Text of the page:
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Ultra Nippon: How Japan Reinvented Football Hardcover – 4 May 2000
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Think you've read it all when it comes to football? This book will certainly provide a new angle.
When one thinks of footballers plying their trade on foreign shores, rarely does Japan come to mind. Serie A in Italy, or Spain's Primera Liga, maybe, but the J-League? An ageing Gary Linker apart, most fans would struggle to name any European or South American footballing luminaries who have packed their boots and headed to the Far East.
Yet the surprise uncovered by Ultra Nippon is that there are many from football's first world earning a living in the J-League, playing, coaching and even refereeing.
Adding himself to the western contingent hooked up with the fortunes of the Japanese game, Jonathan Burchill has come up with a story which provides the ultimate contrast to standard football fare. For starters, you don't get teams called Grampus Eight, Shimizu S-Pulse, and Kyoto Purple Sanga just anywhere. And that's not the only contrast.
Birchall's odyssey takes in samba bands and giant parrots in a football world devoid of hooliganism. Organised dancing, not fighting, is clearly all the rage at Japanese grounds, and as the story unfolds the effect that Japan's national history, and culture and characteristics have had on the integration of the game become clear.
For much of the last few decades, the Western world has looked East with astonishment, at achievements economic and technological. In the football world, the pattern is different. Japan, with little confidence, looks West for its lead on the pitch, even if everything else surrounding the game seems from another world. Such a culture of deference appears to run right through the Japanese game.
Its influence has provided a bizarre canvas on which the author has painted a fine picture, making essential reading for the thinkers in the football fraternity. Planet football could and can easily be very different.
For any fan thinking otherwise, this should be compulsory reading. --Trevor Crowe
About the Author
Jonathan Birchall has been BBC correspondent in the Far East for more than a decade and has written on sport and politics for the Financial Times, Guardian and many other publications. -- Dieser Text bezieht sich auf eine vergriffene oder nicht verfügbare Ausgabe dieses Titels.
Top customer reviews
Jonathan Birchall, an English journalist formerly based in Japan, has written a passionate account of his year following the J-League. Amidst the rigid and formal structure of Japanese society, there is a niche culture that surrounds the clubs that play in the J-League. Birchall does a fine job in immersing himself and exploring that culture in "Ultra Nippon: How Japan Reinvented Football". In preparing this book, Birchall has not only talked to the fans, but also to the players and managers. In this way, the reader gains a perspective of the life of a journeyman football player, those who leave their own shores to seek a better life offshore, as well as the personalities of the fans and supporters. Like most professional leagues, the J-League has its fair share of Brazilian players, three of which feature in the team Birchall follows, the Shimizu S-Pulse. The team is managed by former Tottenham player Steve Perryman, who adds some insight on the Japanese game from the point of view of an English former professional player. Although serving partially as a very informal history of the J-League, including a commentary on some of the more famous players and managers that have graced the J-League, as well as the bizarre club names and past controversies, "Ultra Nippon" is really an engaging tale of the travels and troubles of Shimizu S-Pulse during the 1999 J-League season, and the club's supporters, with a bit of insight on Japanese culture meshing with professional football thrown in for good measure.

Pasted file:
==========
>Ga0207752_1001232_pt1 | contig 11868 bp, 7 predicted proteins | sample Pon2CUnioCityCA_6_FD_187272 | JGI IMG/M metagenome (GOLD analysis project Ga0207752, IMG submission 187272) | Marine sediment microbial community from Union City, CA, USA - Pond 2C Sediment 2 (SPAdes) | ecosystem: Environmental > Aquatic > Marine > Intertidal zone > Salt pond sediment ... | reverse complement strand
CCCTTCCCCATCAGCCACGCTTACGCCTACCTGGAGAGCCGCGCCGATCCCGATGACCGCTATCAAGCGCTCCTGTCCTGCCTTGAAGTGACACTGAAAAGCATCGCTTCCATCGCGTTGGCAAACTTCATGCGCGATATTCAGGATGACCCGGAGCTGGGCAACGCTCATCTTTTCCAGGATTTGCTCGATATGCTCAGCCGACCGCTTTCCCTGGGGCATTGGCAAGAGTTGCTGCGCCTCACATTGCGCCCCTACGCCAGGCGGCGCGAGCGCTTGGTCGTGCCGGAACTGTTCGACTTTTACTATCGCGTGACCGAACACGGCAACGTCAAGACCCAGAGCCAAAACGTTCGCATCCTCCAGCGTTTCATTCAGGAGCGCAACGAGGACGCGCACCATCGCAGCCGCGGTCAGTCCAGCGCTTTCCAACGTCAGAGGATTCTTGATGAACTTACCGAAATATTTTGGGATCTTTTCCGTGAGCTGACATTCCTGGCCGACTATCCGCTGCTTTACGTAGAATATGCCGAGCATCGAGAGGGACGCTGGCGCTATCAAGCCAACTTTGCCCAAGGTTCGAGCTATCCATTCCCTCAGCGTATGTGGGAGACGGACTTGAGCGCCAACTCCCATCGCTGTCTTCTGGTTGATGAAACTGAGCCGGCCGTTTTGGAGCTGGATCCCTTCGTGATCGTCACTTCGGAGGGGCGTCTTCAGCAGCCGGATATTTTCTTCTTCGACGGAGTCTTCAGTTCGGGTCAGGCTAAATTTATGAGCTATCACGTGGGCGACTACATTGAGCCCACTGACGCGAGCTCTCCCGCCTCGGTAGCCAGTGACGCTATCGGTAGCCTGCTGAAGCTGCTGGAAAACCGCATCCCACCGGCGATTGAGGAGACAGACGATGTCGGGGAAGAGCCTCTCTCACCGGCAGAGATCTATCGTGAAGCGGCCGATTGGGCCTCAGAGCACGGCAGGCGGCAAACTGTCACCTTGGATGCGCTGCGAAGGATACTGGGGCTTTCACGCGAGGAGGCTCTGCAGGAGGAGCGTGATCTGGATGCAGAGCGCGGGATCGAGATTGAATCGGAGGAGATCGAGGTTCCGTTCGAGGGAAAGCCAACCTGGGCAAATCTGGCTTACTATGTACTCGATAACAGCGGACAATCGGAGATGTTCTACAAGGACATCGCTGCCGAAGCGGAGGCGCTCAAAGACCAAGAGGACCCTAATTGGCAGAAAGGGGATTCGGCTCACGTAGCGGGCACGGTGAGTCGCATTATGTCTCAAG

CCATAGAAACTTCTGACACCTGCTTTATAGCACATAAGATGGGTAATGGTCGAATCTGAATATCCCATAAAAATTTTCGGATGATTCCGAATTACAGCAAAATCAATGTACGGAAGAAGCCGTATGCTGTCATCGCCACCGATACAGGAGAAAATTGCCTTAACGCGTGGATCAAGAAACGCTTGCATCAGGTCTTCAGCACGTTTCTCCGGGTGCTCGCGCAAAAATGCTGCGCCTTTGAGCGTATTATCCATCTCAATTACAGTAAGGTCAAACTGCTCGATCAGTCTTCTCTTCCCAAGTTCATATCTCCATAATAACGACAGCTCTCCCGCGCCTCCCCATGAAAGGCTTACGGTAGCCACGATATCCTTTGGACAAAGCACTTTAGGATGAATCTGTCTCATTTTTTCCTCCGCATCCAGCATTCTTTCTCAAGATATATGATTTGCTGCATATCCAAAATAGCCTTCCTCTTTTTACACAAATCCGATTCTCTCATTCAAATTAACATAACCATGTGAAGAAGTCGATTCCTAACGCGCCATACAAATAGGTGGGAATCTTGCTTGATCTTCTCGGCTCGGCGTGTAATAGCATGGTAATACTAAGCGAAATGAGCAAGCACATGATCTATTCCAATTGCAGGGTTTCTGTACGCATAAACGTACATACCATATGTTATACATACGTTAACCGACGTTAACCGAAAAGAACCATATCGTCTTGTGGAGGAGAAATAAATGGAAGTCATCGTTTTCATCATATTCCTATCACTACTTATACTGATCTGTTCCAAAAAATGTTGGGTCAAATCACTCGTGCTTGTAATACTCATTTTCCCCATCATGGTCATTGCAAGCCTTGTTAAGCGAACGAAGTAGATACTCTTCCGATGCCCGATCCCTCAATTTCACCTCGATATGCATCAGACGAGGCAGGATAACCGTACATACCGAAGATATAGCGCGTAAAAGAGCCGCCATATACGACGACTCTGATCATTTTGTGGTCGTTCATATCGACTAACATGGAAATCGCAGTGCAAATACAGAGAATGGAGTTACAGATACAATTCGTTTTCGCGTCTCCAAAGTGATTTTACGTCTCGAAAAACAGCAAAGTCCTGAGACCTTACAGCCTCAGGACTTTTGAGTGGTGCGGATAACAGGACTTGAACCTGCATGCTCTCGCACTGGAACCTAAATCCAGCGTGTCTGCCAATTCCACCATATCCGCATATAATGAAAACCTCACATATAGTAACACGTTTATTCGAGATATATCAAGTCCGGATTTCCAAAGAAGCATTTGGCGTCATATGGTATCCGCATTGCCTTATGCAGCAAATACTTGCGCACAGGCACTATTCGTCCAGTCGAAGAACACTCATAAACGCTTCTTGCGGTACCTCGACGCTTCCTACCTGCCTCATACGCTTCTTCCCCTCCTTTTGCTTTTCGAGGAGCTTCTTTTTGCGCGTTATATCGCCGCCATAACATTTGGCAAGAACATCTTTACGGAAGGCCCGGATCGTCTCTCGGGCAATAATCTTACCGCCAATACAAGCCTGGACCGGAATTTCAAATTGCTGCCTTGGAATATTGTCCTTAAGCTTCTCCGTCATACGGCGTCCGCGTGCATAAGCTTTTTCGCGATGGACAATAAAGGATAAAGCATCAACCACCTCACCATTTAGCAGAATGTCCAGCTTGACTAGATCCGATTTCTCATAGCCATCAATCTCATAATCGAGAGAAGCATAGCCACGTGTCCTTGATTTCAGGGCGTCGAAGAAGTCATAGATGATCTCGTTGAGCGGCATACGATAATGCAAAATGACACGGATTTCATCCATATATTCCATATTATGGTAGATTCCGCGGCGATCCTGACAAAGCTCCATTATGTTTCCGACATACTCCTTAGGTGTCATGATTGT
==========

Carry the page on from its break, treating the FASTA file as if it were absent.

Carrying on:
Relatively dated now as it was published in 2000, prior to Japan co-hosting with South Korea the 2002 World Cup, "Ultra Nippon: How Japan Reinvented Football" is still an interesting insight into an ex-pat's experience of a foreign football league. I didn't quite get the sense that Japan "reinvented" football as per the subtitle of this book, but more reinvigorated it. Still, "Ultra Nippon" is well worth a space on the bookshelf, especially if you have an interest in East Asian football.
Read this book before you go to Japan to watch the World Cup and you will get an insight into how football became the life for many fans of one of the World Cup host nations.
This book follows the season of one Japanese team and its ultra-loyal fans. It is written with rare sympathy and great deal of humour. You may find yourself wondering maybe we should try follow our teams the same way.
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